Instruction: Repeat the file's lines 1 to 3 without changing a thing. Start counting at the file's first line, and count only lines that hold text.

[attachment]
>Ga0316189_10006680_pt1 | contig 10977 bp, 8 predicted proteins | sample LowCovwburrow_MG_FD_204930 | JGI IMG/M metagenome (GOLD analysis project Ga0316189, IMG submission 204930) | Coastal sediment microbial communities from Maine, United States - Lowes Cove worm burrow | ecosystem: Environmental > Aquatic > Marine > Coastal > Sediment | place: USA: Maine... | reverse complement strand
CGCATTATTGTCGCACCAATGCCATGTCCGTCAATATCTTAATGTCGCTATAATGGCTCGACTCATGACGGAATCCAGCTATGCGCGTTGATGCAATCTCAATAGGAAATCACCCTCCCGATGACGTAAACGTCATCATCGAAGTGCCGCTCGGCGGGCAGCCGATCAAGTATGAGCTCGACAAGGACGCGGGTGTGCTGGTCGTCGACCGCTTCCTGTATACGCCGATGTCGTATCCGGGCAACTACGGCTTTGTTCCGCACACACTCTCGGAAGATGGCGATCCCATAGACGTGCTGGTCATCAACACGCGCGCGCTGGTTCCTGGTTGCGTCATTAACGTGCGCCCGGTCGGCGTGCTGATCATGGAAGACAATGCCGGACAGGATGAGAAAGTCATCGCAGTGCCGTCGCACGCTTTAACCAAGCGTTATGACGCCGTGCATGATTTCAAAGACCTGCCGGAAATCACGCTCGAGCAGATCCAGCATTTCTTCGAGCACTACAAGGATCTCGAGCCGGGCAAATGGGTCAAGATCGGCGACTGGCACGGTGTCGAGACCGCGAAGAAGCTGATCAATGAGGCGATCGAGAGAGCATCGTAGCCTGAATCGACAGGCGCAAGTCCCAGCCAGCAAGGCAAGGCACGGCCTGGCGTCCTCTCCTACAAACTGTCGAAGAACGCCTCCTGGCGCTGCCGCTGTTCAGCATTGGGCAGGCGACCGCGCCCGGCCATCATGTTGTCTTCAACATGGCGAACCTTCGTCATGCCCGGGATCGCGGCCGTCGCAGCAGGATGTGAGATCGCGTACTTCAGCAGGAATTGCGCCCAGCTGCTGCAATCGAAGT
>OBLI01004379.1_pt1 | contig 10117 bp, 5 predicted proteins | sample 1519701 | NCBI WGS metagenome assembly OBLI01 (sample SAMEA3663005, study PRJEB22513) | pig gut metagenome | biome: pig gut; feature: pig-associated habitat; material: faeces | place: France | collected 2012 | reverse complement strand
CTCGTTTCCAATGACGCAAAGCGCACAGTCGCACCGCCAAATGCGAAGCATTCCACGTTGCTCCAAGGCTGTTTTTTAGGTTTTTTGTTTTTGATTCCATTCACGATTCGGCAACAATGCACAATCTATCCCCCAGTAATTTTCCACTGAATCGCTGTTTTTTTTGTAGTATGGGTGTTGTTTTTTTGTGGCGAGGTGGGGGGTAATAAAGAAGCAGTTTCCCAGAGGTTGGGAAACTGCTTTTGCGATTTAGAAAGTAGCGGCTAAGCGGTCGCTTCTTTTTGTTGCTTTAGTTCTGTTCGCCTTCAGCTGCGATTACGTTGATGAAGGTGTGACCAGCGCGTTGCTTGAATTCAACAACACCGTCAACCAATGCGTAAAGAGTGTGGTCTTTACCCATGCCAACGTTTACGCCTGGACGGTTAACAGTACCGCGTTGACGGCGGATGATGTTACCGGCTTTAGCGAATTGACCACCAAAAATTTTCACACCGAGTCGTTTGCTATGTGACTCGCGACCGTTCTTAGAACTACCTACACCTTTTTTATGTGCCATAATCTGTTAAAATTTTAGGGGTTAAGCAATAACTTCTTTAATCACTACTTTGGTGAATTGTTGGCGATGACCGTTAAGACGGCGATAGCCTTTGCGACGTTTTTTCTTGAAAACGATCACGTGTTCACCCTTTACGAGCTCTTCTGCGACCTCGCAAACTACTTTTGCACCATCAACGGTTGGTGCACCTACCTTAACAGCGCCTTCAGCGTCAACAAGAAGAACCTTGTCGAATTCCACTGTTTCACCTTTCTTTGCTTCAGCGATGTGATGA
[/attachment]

>Ga0316189_10006680_pt1 | contig 10977 bp, 8 predicted proteins | sample LowCovwburrow_MG_FD_204930 | JGI IMG/M metagenome (GOLD analysis project Ga0316189, IMG submission 204930) | Coastal sediment microbial communities from Maine, United States - Lowes Cove worm burrow | ecosystem: Environmental > Aquatic > Marine > Coastal > Sediment | place: USA: Maine... | reverse complement strand
CGCATTATTGTCGCACCAATGCCATGTCCGTCAATATCTTAATGTCGCTATAATGGCTCGACTCATGACGGAATCCAGCTATGCGCGTTGATGCAATCTCAATAGGAAATCACCCTCCCGATGACGTAAACGTCATCATCGAAGTGCCGCTCGGCGGGCAGCCGATCAAGTATGAGCTCGACAAGGACGCGGGTGTGCTGGTCGTCGACCGCTTCCTGTATACGCCGATGTCGTATCCGGGCAACTACGGCTTTGTTCCGCACACACTCTCGGAAGATGGCGATCCCATAGACGTGCTGGTCATCAACACGCGCGCGCTGGTTCCTGGTTGCGTCATTAACGTGCGCCCGGTCGGCGTGCTGATCATGGAAGACAATGCCGGACAGGATGAGAAAGTCATCGCAGTGCCGTCGCACGCTTTAACCAAGCGTTATGACGCCGTGCATGATTTCAAAGACCTGCCGGAAATCACGCTCGAGCAGATCCAGCATTTCTTCGAGCACTACAAGGATCTCGAGCCGGGCAAATGGGTCAAGATCGGCGACTGGCACGGTGTCGAGACCGCGAAGAAGCTGATCAATGAGGCGATCGAGAGAGCATCGTAGCCTGAATCGACAGGCGCAAGTCCCAGCCAGCAAGGCAAGGCACGGCCTGGCGTCCTCTCCTACAAACTGTCGAAGAACGCCTCCTGGCGCTGCCGCTGTTCAGCATTGGGCAGGCGACCGCGCCCGGCCATCATGTTGTCTTCAACATGGCGAACCTTCGTCATGCCCGGGATCGCGGCCGTCGCAGCAGGATGTGAGATCGCGTACTTCAGCAGGAATTGCGCCCAGCTGCTGCAATCGAAGT
>OBLI01004379.1_pt1 | contig 10117 bp, 5 predicted proteins | sample 1519701 | NCBI WGS metagenome assembly OBLI01 (sample SAMEA3663005, study PRJEB22513) | pig gut metagenome | biome: pig gut; feature: pig-associated habitat; material: faeces | place: France | collected 2012 | reverse complement strand